Tuesday, August 14, 2018


Why don’t blacks “Buy American”?

December 26, 2007 by  
Filed under Health, Money/Business, News

(Akiit.com) In a Capitol Hill briefing, the head of the nation’s oldest black business organization said his National Business League (NBL) is addressing the problem with a focus on “creating more well-paying jobs for African- Americans“. NBL President W. Ronald Evans says that the solution is: “For America to secure economic prosperity now as well as in ten and fifty years in the future, we must restore and protect our manufacturing and technology foundation. Manufacturing and technology serve as the catalysts for all other sectors of the economy. American manufacturing and technology must be restored.”

As we’ve lost manufacturing and technology industries, too many African-American have moved from well-paying jobs with good benefits at high tech automobile manufacturing plants to working minimum wage jobs,” said Evans as he introduced an initiative between the NBL and the American Organization for Restoring Jobs (AORJ), a consortium of business and advocacy leaders to promote the preservation and restoration of the America’s manufacturing base for both the economy and employment for more African-Americans.

The NBL action is worthwhile. Since the end of World War II, manufacturing jobs, particularly in the automotive industry, have been an important source of well-paying jobs for African-Americans. Since blacks first went into the factories, in the early 1900’s, millions of African- Americans have attained middle-class lifestyles and many families are in their fourth generation directly due to auto industry wages. As recent as 1979, 2.1 percent of African-American workers were employed in automotive manufacturing. But, by 2004, the numbers had fallen to 1.3 percent. In manufacturing in general, African- American employment has fallen from 23.9 percent of all workers to 10.6 percent.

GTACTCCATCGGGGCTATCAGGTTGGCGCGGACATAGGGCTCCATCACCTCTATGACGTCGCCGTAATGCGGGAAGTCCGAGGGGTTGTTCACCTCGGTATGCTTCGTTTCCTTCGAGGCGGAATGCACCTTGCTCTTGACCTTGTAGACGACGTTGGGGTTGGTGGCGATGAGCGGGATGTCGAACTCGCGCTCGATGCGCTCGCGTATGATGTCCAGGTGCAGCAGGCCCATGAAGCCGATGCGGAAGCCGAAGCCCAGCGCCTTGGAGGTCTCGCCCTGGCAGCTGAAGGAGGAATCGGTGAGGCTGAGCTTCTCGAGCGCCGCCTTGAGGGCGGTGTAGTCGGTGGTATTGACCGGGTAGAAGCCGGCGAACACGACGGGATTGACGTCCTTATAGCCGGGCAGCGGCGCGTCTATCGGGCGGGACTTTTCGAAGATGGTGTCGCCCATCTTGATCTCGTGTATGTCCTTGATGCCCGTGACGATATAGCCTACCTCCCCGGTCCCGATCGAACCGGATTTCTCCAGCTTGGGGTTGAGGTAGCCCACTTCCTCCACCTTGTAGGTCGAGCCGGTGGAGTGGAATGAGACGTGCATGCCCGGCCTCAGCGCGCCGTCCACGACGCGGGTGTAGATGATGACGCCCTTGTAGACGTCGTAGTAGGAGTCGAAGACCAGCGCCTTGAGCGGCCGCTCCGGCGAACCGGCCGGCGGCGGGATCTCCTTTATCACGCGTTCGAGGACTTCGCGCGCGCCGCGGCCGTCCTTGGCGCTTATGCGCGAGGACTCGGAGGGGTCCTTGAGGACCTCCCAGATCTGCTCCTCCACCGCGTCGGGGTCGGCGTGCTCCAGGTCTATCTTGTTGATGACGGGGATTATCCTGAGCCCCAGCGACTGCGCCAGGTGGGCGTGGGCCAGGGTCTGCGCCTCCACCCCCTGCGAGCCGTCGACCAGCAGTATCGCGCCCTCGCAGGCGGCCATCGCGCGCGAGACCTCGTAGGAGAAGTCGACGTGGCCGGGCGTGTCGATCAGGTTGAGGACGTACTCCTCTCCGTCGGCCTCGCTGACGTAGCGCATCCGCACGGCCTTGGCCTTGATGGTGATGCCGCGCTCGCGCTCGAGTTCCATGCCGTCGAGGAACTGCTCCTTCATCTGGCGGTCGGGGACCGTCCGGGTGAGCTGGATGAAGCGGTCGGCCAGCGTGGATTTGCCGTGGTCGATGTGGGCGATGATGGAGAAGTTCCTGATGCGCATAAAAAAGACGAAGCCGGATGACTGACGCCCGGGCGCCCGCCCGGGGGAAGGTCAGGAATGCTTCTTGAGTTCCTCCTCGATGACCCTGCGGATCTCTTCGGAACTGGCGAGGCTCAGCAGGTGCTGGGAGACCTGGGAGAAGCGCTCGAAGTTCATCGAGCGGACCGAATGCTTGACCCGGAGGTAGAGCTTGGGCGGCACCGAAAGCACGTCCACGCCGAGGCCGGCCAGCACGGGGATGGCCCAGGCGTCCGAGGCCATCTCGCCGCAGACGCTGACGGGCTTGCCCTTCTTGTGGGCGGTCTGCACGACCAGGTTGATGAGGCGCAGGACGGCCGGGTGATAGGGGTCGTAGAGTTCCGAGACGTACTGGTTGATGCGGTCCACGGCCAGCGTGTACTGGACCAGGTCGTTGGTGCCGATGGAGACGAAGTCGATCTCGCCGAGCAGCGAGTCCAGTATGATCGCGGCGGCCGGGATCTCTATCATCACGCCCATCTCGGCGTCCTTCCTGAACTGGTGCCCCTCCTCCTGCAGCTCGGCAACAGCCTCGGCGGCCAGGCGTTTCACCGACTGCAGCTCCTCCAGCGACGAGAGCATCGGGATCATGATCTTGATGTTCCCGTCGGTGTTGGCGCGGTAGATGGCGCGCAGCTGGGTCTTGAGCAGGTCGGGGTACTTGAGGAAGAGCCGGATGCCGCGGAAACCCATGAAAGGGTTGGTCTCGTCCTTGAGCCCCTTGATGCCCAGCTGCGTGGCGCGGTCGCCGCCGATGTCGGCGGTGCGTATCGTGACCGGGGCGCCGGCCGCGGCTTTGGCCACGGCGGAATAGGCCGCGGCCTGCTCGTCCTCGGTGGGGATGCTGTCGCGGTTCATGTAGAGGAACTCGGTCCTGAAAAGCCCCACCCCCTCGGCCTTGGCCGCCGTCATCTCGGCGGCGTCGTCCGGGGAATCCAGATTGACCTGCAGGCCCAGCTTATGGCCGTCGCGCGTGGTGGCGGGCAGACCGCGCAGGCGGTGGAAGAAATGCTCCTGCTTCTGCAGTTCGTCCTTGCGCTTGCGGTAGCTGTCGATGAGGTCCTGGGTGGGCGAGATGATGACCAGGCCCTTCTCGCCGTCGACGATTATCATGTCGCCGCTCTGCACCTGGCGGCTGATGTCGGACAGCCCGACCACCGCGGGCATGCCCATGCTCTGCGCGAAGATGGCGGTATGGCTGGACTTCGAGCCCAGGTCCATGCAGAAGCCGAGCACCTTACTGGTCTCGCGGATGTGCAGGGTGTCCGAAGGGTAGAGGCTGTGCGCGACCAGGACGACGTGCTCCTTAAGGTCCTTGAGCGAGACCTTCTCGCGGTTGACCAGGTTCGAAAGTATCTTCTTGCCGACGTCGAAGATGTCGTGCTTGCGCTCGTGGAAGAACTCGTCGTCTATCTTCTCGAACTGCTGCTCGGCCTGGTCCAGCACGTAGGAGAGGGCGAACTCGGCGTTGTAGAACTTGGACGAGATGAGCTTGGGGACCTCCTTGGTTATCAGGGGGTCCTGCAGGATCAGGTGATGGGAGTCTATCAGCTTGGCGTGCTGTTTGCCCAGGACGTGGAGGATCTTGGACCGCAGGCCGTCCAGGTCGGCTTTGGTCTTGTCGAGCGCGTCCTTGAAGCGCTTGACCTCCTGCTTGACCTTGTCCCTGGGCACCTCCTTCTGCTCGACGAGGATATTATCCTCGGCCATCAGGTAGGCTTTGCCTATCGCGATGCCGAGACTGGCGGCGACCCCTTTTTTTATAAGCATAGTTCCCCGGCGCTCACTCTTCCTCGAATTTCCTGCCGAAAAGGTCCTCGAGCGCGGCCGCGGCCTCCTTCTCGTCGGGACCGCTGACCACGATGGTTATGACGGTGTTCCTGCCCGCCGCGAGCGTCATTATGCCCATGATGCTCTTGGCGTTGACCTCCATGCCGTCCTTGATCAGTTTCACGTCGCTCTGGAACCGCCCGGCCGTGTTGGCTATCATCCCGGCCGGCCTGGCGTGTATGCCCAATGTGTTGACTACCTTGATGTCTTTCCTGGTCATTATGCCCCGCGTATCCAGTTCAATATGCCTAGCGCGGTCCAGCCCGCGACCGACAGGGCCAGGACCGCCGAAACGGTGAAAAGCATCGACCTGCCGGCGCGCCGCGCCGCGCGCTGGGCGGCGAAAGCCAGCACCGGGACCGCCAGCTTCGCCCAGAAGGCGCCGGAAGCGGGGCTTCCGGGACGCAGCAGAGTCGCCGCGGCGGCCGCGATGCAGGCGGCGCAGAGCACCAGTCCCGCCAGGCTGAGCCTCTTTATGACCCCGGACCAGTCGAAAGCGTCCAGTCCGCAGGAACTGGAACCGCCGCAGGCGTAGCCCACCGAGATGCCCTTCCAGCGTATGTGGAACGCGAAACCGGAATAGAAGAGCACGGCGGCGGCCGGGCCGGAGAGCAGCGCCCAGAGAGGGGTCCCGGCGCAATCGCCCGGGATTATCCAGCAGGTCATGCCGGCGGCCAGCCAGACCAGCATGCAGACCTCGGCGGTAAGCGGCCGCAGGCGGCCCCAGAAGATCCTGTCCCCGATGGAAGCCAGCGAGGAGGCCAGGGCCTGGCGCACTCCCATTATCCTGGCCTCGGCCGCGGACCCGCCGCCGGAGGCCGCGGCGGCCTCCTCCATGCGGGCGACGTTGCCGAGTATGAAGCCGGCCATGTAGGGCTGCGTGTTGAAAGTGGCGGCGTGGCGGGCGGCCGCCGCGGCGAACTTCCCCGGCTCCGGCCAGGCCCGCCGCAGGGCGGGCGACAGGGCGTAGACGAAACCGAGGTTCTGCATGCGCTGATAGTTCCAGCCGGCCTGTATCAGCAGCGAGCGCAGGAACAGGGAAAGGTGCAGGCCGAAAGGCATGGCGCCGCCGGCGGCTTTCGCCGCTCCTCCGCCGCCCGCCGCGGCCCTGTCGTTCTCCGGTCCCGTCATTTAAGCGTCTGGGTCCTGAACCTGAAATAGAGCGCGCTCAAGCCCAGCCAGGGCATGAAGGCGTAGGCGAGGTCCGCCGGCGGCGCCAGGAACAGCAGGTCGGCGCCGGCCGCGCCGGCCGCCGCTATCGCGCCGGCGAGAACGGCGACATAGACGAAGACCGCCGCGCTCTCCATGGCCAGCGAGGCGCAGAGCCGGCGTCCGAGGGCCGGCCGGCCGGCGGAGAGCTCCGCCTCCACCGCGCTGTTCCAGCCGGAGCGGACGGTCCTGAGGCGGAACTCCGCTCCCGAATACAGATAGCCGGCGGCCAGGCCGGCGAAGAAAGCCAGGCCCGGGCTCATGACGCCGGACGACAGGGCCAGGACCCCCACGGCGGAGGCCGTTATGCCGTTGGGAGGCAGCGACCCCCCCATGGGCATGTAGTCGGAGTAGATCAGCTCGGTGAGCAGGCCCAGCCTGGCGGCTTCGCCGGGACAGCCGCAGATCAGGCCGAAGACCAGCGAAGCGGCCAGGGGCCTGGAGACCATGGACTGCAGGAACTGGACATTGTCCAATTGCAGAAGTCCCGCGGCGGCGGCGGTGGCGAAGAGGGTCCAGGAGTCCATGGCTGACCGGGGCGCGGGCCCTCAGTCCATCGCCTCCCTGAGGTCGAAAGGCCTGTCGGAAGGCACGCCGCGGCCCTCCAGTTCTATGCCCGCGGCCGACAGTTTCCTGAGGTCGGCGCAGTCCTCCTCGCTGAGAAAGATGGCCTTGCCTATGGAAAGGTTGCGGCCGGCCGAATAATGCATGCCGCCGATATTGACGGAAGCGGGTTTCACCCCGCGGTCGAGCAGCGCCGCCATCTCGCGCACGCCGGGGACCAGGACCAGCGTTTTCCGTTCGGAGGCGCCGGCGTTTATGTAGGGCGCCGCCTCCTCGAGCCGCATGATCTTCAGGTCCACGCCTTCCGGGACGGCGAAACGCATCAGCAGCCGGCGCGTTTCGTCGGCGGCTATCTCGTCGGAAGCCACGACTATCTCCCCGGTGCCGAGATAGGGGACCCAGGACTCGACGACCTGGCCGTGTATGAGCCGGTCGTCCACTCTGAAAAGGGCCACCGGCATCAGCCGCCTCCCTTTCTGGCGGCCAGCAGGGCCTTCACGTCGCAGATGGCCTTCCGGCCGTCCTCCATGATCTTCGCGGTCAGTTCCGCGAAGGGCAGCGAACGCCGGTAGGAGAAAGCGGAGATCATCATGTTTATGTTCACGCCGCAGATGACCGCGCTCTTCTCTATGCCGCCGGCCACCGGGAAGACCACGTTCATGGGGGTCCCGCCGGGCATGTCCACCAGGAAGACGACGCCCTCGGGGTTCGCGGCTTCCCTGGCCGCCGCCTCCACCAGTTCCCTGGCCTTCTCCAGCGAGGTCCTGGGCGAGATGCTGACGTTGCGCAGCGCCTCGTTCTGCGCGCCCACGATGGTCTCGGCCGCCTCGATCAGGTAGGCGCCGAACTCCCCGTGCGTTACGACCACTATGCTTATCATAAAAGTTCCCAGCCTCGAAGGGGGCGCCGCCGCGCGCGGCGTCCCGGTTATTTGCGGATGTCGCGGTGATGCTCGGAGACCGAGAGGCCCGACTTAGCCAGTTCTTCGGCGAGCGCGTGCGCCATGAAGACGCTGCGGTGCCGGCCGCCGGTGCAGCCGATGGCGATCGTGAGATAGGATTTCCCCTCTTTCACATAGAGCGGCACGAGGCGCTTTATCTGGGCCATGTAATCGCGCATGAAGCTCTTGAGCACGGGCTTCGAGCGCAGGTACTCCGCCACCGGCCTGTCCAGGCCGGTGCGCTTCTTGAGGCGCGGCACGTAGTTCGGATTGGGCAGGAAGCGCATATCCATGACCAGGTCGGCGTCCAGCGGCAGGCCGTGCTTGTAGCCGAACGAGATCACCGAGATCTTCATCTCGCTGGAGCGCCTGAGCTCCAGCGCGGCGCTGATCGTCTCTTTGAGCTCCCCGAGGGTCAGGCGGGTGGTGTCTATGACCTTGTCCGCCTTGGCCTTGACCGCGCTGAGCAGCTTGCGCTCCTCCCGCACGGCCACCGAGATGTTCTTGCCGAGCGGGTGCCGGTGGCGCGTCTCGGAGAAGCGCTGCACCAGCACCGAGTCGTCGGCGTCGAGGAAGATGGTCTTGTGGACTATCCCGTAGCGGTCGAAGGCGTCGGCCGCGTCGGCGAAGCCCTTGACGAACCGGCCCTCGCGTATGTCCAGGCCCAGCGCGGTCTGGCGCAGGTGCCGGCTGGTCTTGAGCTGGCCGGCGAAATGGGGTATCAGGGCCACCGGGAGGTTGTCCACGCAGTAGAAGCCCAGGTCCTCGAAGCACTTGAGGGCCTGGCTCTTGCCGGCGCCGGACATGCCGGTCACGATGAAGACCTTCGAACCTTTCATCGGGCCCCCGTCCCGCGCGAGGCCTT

The NBL/AORJ alliance needs consumers’ and legislators’ assistance toward their goals. Stating “it is time to turn this whole issue around,” the NBL and AORJ have asked that Congressional hearings be held on this issue. But, the groups may get grips from many black consumers on the issue. The “Buy American” initiatives the alliance is promoting may fall on deft ears among African-American car buyers. Black Americans spend $100 billion each year on vehicle purchases – 56.8 percent on “foreign cars“.

When am I actually purchasing a vehicle made in America?” is a question African-American buyers can ask the consortium. Across the nation’s showrooms, Honda’s best sellers come from plants in Ohio while Ford imports many of its cars from Mexico. Toyota has a plant in Texas, BMW is in Alabama and Chrysler brought in cars from Europe. Factually, the Big Three still have more domestic content – defined as made in the United States or Canada – on average than their foreign-owned competitors. Many African-Americans consumers don’t care about the domestic content of a car or where it was assembled.

But, the Level Field Institute, an organization formed by former UAW members, encourages buyers to consider the domestic content and economic impact of purchasing a car. Even when deciding between a Honda and a Volkswagen people should make more sophisticated choices. Honda makes cars in Ohio and Alabama out of parts produced in this country. VW imports all of its cars. Buying a Honda supports nearly 2.4 more U.S. jobs per car than a VW. Black, as well as white, consumers need to note that buying a car made by Ford, GM or Chrysler, on balance, puts more money into the American economy than buying “a foreign vehicle“.

Much of African-Americans’ fate into the future is in our own hands. The NBL/AORJ is seeking to build values and attitudes toward buying cars made by American corporations to keep more dollars and jobs in America. Evans says he’s interested in hearing from African-American consumers, businesspeople and legislators about how to: Create manufacturing jobs; promote technical training programs and institutions among more African-American communities and more grants and contracts with government agencies and corporations for HBCU (Historically Black colleges and Universities) institutions.

Written By William Reed


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